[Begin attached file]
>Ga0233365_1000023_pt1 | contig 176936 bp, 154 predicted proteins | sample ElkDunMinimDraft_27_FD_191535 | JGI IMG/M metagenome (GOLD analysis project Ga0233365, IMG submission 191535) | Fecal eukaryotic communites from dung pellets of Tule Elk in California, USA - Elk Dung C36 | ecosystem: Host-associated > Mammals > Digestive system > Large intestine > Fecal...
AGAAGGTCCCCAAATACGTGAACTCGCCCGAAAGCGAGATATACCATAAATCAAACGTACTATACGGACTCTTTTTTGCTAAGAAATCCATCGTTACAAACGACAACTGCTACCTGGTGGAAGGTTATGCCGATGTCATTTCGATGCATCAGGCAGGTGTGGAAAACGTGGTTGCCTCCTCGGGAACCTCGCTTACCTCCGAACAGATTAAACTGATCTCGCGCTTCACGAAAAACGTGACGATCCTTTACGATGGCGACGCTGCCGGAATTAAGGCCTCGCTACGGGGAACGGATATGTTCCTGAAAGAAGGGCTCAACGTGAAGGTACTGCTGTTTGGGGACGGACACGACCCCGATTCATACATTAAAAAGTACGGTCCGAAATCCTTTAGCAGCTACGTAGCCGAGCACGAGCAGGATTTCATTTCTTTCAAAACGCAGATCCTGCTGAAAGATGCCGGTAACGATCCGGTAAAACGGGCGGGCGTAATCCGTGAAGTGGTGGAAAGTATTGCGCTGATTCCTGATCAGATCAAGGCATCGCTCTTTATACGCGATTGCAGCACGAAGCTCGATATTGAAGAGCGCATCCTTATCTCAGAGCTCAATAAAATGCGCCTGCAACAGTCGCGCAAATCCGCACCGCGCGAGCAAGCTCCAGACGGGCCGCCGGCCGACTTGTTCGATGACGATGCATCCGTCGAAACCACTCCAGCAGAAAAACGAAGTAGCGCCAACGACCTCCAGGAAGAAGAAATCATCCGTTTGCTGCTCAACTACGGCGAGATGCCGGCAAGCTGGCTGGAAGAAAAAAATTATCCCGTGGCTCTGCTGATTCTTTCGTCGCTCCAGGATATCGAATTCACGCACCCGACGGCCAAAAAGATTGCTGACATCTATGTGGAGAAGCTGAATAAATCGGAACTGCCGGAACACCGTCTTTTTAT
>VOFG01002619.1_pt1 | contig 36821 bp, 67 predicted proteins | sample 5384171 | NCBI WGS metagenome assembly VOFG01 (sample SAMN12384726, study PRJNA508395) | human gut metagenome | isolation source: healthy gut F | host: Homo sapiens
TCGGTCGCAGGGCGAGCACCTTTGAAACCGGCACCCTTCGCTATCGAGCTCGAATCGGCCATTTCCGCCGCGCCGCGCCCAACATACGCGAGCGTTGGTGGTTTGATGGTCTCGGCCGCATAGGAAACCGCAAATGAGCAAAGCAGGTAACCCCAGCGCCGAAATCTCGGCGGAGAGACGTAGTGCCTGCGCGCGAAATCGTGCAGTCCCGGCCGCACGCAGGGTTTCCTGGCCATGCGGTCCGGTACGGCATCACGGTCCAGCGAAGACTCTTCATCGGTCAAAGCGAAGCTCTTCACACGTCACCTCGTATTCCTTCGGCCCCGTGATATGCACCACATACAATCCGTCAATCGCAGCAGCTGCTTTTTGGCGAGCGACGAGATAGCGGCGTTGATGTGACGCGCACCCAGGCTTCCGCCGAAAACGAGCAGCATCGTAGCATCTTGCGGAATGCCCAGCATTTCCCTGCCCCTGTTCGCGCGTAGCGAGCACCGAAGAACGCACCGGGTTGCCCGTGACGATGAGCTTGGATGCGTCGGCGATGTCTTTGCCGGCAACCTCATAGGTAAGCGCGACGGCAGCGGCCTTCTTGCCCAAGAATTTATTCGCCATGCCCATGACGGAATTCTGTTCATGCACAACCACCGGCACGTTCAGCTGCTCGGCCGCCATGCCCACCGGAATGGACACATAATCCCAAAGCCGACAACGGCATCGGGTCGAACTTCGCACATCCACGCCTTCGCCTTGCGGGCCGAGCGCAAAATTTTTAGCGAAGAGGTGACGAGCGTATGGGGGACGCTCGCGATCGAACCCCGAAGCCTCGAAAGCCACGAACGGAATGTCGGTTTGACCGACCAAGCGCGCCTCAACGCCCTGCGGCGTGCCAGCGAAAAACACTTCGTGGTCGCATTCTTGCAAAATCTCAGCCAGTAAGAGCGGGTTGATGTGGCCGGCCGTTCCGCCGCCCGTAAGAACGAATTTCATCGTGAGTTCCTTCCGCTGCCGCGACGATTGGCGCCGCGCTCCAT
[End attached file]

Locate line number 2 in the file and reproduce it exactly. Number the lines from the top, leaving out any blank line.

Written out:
AGAAGGTCCCCAAATACGTGAACTCGCCCGAAAGCGAGATATACCATAAATCAAACGTACTATACGGACTCTTTTTTGCTAAGAAATCCATCGTTACAAACGACAACTGCTACCTGGTGGAAGGTTATGCCGATGTCATTTCGATGCATCAGGCAGGTGTGGAAAACGTGGTTGCCTCCTCGGGAACCTCGCTTACCTCCGAACAGATTAAACTGATCTCGCGCTTCACGAAAAACGTGACGATCCTTTACGATGGCGACGCTGCCGGAATTAAGGCCTCGCTACGGGGAACGGATATGTTCCTGAAAGAAGGGCTCAACGTGAAGGTACTGCTGTTTGGGGACGGACACGACCCCGATTCATACATTAAAAAGTACGGTCCGAAATCCTTTAGCAGCTACGTAGCCGAGCACGAGCAGGATTTCATTTCTTTCAAAACGCAGATCCTGCTGAAAGATGCCGGTAACGATCCGGTAAAACGGGCGGGCGTAATCCGTGAAGTGGTGGAAAGTATTGCGCTGATTCCTGATCAGATCAAGGCATCGCTCTTTATACGCGATTGCAGCACGAAGCTCGATATTGAAGAGCGCATCCTTATCTCAGAGCTCAATAAAATGCGCCTGCAACAGTCGCGCAAATCCGCACCGCGCGAGCAAGCTCCAGACGGGCCGCCGGCCGACTTGTTCGATGACGATGCATCCGTCGAAACCACTCCAGCAGAAAAACGAAGTAGCGCCAACGACCTCCAGGAAGAAGAAATCATCCGTTTGCTGCTCAACTACGGCGAGATGCCGGCAAGCTGGCTGGAAGAAAAAAATTATCCCGTGGCTCTGCTGATTCTTTCGTCGCTCCAGGATATCGAATTCACGCACCCGACGGCCAAAAAGATTGCTGACATCTATGTGGAGAAGCTGAATAAATCGGAACTGCCGGAACACCGTCTTTTTAT